Acting can seem like a daunting task. There’s all that terminology, plus you need to have confidence, and of course there are all those famous people who’ve appeared on camera before you, which can be a lot to live up to. But acting isn’t as hard as it looks, and you don’t even need to be famous to do it. During a recent shoot here in the office, a friendly visitor dropped by to help me perform my best. Check it out:
Experienced Actorson really helped me out with Dan's movie, and now I'd like to pass on my newly acquired acting prowess to you. Let's review:
Scripts & Auditions:
A script is the written form of the part you will be playing. These pages contain the lines (or dialogue) of all the characters in the movie, as well as stage directions and other information.
Your part will be labeled by your character's name. The words underneath your character's name are your lines. The term "sides" is also used to describe the lines you shoot on a particular day.
It's a good idea to highlight your lines and read them over until you have them memorized. When you don’t need the script anymore, this is known as being "off book." There's no shortcut to memorization — just take the time to repeat your lines until you can recite them in your sleep.
For some auditions, you'll see the phrase "sides provided." This means a scripted part will be prepared for you to read at the audition, so you don't need to bring something to perform. Building your character:
Once you have your lines down, it's time to create the character around them — this is what most people consider "acting" or "playing a part."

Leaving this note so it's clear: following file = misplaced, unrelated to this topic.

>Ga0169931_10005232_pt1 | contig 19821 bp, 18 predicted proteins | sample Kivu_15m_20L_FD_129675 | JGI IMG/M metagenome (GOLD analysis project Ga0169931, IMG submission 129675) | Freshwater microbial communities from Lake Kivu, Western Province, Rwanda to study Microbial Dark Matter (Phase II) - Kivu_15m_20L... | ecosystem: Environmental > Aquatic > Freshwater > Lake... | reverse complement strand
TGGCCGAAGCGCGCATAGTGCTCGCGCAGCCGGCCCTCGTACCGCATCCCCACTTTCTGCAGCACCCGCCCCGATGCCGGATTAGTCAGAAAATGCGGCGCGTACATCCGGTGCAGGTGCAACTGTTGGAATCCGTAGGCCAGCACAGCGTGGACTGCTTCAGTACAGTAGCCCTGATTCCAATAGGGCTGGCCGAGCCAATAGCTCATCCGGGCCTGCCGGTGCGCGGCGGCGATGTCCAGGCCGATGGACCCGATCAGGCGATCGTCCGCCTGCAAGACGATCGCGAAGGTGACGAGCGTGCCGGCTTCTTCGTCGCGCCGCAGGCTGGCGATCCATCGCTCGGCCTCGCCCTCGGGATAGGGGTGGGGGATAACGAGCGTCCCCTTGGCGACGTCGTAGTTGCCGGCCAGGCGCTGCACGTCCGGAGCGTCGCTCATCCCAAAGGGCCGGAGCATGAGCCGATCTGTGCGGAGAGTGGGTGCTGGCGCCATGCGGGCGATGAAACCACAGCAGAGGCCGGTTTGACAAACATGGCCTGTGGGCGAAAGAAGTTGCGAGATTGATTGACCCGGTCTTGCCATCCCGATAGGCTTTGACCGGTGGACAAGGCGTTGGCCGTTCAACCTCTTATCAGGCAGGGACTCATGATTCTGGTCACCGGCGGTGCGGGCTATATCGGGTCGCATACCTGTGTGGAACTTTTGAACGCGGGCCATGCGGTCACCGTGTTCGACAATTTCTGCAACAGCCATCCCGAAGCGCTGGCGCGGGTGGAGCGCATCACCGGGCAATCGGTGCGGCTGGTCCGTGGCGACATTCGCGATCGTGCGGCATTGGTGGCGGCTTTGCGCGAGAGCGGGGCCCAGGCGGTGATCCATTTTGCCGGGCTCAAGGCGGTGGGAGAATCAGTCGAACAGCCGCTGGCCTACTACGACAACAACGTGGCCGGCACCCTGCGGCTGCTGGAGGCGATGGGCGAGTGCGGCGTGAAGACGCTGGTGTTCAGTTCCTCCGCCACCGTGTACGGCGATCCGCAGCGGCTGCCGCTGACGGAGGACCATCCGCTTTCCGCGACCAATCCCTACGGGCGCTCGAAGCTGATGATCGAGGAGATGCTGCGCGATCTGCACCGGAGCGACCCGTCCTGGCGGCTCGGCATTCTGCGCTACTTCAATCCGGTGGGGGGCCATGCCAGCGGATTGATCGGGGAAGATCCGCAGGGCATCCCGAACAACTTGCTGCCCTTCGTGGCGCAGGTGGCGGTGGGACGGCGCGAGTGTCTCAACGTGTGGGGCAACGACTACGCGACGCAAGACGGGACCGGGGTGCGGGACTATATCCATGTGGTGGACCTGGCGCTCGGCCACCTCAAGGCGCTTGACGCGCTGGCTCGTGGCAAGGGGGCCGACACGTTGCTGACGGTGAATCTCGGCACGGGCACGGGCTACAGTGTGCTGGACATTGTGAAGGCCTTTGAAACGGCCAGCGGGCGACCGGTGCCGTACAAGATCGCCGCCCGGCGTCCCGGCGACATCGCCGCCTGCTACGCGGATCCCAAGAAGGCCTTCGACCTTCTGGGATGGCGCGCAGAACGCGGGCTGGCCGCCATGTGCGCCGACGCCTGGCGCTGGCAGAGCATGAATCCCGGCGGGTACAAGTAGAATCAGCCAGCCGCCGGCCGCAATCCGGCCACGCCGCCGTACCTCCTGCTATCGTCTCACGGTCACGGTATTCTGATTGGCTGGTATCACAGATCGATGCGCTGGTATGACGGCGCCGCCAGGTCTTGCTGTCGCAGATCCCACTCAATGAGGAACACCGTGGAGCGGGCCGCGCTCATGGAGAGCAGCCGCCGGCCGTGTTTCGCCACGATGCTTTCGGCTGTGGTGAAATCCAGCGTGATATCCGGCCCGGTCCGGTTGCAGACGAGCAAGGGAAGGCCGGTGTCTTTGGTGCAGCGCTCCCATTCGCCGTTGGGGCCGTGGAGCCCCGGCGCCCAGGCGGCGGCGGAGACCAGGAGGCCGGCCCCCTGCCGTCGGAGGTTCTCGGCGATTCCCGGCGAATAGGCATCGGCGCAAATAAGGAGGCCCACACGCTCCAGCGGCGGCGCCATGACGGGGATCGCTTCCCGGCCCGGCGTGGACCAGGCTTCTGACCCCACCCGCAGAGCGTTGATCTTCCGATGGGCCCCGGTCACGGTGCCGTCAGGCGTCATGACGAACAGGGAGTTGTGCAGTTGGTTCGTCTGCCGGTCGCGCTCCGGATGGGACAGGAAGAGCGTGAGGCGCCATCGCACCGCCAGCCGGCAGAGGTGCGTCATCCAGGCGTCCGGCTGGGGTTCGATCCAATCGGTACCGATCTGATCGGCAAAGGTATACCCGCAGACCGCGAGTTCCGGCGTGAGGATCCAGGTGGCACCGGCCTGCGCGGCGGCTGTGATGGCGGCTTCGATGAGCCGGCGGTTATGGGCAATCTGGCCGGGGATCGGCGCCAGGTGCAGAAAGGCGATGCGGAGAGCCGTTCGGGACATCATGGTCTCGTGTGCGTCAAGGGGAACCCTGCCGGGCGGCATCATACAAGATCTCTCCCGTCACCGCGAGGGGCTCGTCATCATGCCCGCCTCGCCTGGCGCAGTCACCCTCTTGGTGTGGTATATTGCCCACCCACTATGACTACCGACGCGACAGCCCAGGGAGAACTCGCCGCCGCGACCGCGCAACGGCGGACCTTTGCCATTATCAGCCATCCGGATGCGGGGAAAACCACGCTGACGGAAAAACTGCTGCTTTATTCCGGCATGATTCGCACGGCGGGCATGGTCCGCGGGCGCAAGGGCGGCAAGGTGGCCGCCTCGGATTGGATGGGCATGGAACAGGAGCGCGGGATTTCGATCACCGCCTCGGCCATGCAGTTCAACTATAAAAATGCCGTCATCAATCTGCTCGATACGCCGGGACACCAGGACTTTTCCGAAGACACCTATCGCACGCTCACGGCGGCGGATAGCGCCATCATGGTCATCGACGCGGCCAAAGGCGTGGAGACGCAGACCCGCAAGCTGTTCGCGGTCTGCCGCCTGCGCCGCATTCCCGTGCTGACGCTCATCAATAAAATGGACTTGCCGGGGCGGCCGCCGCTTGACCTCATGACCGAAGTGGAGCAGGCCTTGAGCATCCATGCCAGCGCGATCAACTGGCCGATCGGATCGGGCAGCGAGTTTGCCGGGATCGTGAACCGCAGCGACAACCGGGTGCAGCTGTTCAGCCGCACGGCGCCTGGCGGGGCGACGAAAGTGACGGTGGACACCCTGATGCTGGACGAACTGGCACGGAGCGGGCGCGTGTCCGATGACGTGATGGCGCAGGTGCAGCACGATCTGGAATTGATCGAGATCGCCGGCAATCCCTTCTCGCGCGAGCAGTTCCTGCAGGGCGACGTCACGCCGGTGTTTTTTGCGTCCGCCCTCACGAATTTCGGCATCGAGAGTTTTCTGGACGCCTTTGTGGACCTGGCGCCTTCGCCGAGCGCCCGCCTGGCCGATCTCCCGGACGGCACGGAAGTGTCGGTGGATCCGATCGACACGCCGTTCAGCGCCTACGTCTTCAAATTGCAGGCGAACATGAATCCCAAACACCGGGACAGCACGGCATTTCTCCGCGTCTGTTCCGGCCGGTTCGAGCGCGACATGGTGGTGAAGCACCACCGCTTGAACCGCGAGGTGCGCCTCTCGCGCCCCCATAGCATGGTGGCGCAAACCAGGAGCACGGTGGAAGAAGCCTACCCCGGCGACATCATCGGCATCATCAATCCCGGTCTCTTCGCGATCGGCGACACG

To build your character, look at the situation they’re in and what they are planning to do. Have you ever been in a similar situation? How did you react? If you haven’t had a similar experience, use your imagination and conjure up some feelings. Take these emotions into account when reciting the lines.
Listen for director feedback. Your director will watch you closely, and their thoughts can help shape your performance. The director may ask you to read lines with different inflections, or request that you adjust your position. Always be open to their suggestions, and don't be afraid to make some of your own. Being on set:
A mark is the place where an actor should stand in a scene or shot. It's normally set on the ground as a T-shaped piece of tape, showing where the actor should place their feet. For shots where actors are walking or moving, you can have beginning and ending marks. Marks don’t always have to be pieces of tape — they can be anything an actor can see, but normally they’re something not visible (or noticed by) the audience.
When it comes time to shoot, you may find yourself getting nervous, but don't worry! Take time to relax before and after shots. Sometimes actions like jumping up and down, blowing air through your lips, doing stretches, or reciting phrases can help. All actors use their own techniques to keep themselves calm, cool, and collected, so if you find something that works for you, go with it! Finally, don't worry about how you look on camera — you always look great!
*P***Pro tip:** Time on set is valuable, so if you are unsure of something, don't be afraid to ask for clarification. It’s better to take an extra 10 seconds to ask a question now than an extra 30 minutes to redo a whole scene later.
I'll admit I was pretty freaked out when Dan asked me to be in his movie (I’ve always been scared of asteroids), but with Experienced Actorson by my side, it's only a matter of time before I'm starring alongside someone really talented, like Josh Ruben. Hopefully Armageddon: Again and Again will be a smash hit!